Record number of GOP women ran for Congress and at least 10 won seats in House

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Although Democrats managed to hold on to control of the House– albeit by a smaller margin than they previously had– Republicans are touting a win of their own, adding at least 10 women to the upper chamber of Congress. 

At least four new women– Yvette Herrell in New Mexico, Cynthia Lummis in Wyoming, Nancy Mace in South Carolina, and Maria Elvira Salazar in Florida– all won seats in the House, according to Associated Press projections.

KEVIN MCARTHY SAYS TUESDAY'S ELECTION WAS 'NIGHT OF REPUBLICAN WOMEN'

Formerly, only 13 women held seats in the House, but now that number is expected to climb to 23. Two of the current female representatives are retiring, but the wins help to boost a female presence in the House GOP caucus. 

“The Republican coalition is bigger, more diverse and more energetic than ever before," House Minority Leader Kevin McCarthy, D-Calif., said Wednesday. 

During the primaries 94 of the 227 Republican women who ran for House seats were victorious, surpassing the previous record of 54 in 2004.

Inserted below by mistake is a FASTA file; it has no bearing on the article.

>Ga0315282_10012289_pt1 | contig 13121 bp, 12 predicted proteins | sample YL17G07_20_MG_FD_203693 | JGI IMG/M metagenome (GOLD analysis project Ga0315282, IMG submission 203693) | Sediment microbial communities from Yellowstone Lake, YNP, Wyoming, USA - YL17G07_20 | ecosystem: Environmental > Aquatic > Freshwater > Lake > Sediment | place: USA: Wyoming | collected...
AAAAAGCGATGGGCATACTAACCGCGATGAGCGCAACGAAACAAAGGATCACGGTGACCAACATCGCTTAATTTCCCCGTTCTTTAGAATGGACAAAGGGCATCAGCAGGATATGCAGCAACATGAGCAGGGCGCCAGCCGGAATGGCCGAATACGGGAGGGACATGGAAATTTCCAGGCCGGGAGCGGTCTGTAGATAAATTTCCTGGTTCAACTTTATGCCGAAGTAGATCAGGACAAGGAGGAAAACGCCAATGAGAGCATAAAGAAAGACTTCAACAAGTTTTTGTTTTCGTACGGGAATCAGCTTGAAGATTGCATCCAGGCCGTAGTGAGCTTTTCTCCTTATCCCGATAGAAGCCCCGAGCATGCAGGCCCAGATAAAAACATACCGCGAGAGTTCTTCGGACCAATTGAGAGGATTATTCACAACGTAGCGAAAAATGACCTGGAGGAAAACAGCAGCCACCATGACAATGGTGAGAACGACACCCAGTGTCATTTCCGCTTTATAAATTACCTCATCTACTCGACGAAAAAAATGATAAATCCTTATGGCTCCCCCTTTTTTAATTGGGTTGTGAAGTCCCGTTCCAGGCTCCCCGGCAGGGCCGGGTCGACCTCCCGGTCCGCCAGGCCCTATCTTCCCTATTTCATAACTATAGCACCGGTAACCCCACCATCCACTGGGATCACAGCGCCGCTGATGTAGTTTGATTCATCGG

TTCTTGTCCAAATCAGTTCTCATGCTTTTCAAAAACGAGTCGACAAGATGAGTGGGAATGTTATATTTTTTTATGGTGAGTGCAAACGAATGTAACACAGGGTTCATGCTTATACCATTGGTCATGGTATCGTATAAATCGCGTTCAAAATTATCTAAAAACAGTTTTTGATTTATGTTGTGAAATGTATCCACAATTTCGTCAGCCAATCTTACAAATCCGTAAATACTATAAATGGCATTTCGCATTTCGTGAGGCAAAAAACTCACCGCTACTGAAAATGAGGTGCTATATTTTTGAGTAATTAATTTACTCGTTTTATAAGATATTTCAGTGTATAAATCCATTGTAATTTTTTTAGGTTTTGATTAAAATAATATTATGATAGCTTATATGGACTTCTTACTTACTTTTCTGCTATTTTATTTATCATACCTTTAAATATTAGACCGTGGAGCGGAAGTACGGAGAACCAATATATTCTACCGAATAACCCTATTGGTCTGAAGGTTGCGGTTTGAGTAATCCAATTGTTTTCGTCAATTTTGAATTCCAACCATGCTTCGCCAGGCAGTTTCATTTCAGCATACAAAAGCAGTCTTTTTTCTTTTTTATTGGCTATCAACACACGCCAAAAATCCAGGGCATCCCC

"We'll likely have an additional 14-19 Republican women," McCarthy said. "This will break the record for the most Republican women coming in at any one time — will double and will set a record for the most women ever in the Republican Party."

The leader also said the party would likely pick up six to nine minority candidates and that there are 11 outstanding races he feels very confident about

In perhaps their highest-profile triumph, Republicans finally defeated 15-term Democratic Rep. Collin Peterson from a rural Minnesota district that backed President Trump in 2016 by 31 percentage points, Trump's biggest margin in any Democratic-held district. Peterson, who chairs the House Agriculture Committee, is one of the House's most conservative Democrats but was defeated by Republican Michelle Fischbach, the former lieutenant governor.

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The latest Democratic incumbent to fall was freshman Rep. Abby Finkenauer of northeastern Iowa, who lost to GOP state Rep. Ashley Hinson.

The other defeated Democrats — all freshmen — included Reps. Debbie Mucarsel-Powell and Donna Shalala, health secretary under President Bill Clinton, in adjacent South Florida districts.

In one of the most expensive races in the country, Yvette Herrell, a former state legislator, defeated Xochitl Torres Small of New Mexico.

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Before votes were counted, both parties’ operatives said the GOP would be fortunate to limit Democratic gains to modest single digits. Democrats control the House 232-197, with five open seats and one independent. It takes 218 seats to control the chamber.

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The Associated Press contributed to this report. 

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